Back in December, Donald Trump suggested fighting terrorism online by “closing the internet in some way,” openly mocking potential First Amendment concerns. Since then, the alleged computer user seems to have changed his mind, joining Ted Cruz’s bizarre crusade for an American takeover of the internet’s address book…
The world welcomed news that the United States would finally cede control of the internet address system this fall. You know… because the American government was spying on everyone and stuff. However, Uncle Sam just announced that he needs a little more time. Like maybe three years.
If you’ve ever registered a domain name, you’ve probably stumbled across WHOIS, a series of databases that contains basic information on whoever registered a particular domain name. While WHOIS makes this information public by default, it’s long been possible to hide behind a proxy — something the entertainment…
TG Storytime is a free community website for transgender authors, operated by Joe Six-Pack, himself a transgender author and publisher. If you look up the registration details of Joe’s domain tgstorytime.com using the WHOIS application, you get this result:
The company selling off .SUCKS domains is making celebrities and brands pay premium prices to snatch up their .SUCKS addresses before their enemies do first. This is pissing off ICANN, the group tasked with regulating domains, which sees the scheme as a coercive shakedown.
The internet-naming powers that be (otherwise known as ICANN) have already blessed us with such distinguished, venerated domains as .WANG, .SEXY, and .FISH. But now, it's gearing up to grant us with every diligent #Brand's worst nightmare: Welcome to the .SUCKS era.
This week, the world's nations gather to discuss the influence the US wields over the internet and in particular ICANN—the web's logistical core. But who, exactly, should have the keys to the internet?
The internet as you know it might seem infinite, but according to ICANN, it's still not quite infinite enough. Soon, a whole new world of internet real estate is coming your way in the form of 122 brand new domain names. That's right, you can finally make YourNameHere.SEXY all your very own.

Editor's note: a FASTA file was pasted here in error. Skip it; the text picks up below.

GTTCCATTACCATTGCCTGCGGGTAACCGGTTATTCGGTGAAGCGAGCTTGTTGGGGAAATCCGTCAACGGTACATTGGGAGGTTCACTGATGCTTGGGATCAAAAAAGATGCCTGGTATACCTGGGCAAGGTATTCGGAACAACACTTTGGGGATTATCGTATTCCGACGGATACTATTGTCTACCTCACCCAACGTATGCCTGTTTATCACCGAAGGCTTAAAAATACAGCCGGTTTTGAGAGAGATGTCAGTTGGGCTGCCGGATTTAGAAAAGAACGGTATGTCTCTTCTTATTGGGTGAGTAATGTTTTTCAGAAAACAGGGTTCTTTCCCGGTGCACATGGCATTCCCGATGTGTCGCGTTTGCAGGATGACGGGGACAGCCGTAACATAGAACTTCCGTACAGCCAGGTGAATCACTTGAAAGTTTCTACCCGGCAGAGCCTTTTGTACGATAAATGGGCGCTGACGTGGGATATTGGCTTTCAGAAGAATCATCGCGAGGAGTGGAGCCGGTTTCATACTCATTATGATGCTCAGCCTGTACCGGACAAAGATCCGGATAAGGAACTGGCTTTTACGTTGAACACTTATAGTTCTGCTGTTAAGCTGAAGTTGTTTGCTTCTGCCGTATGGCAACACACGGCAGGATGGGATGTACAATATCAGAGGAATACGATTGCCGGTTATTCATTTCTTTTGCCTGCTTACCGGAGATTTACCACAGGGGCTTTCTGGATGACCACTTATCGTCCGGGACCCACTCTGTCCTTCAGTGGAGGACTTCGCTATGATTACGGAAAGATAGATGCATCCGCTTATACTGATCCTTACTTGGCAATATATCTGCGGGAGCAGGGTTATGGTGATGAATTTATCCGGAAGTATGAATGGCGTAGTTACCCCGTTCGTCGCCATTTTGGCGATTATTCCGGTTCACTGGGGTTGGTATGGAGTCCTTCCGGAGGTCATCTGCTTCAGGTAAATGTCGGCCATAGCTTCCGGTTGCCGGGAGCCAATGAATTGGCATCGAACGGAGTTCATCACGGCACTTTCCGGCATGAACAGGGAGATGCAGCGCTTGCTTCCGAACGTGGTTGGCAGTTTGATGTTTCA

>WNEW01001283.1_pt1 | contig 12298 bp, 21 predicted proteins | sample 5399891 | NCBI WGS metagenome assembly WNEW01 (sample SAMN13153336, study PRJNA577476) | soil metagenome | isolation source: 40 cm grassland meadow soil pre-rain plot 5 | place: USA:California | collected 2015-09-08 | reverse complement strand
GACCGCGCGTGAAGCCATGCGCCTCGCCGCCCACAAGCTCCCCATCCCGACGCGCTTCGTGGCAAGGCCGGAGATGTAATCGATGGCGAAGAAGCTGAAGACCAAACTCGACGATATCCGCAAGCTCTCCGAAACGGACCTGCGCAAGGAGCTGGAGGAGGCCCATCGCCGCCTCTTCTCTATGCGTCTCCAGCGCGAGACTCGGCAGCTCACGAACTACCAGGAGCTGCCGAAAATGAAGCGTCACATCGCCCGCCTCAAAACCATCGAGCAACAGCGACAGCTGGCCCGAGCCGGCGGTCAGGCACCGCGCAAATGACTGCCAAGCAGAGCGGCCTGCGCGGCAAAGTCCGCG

The Internet Corporation for Assigned Names and Numbers (ICANN) is currently busy deciding the future of the internet in Durban, South Africa, this week. First on its list: non-English generic top level domains.
Amazon is busy trying to gobble up all kinds of top-level domains—.book, .read, you name it—but it also has its eye on .amazon, too. Turns out that the Brazilian and Peruvian governments have something to say about that though, and would rather snag it for the famous river.
It's well known that Google's competitors aren't keen on it getting hold of the .search top-level domain. But the company has outlined a new plan which would make use of the string as a dotless domain—open for use by any other search company, too.
The Wall Street Journal is reporting that the Authors Guild and Association of American Publishers have filed formal objections to Amazon's bid to secure new generic top-level domains like ".book," ".author" and ".read".
Not content with the current, perfectly functional system of dot coms and dot orgs, ICANN just allowed 2,000 applications for new top level domains for corporations. Get ready for http://hungry.pizza!
ICANN's signed its name on the dotted line for the proposal to create new domain suffixes in the style of their last decision, .xxx. As CNET reports, there are only 22 GTLDs in existence today (.org, .edu and so on), but with this decision we could expect to see specific endings for companies, categories or…
Unicode is great because it supports multiple languages simultaneously, bringing international understanding, universal peace, and planetary love. And so is ICANN's decision to allow domain names that use non-Latin alphabets. Until both combine to steal your credit card numbers.
We didn't doubt that they would, but the ICANN has officially approved non-Latin character domain names. The pleasant surprise is that the system and guidelines for these internationalized domain names (IDNs) look pretty solid, even if hiccups are expected.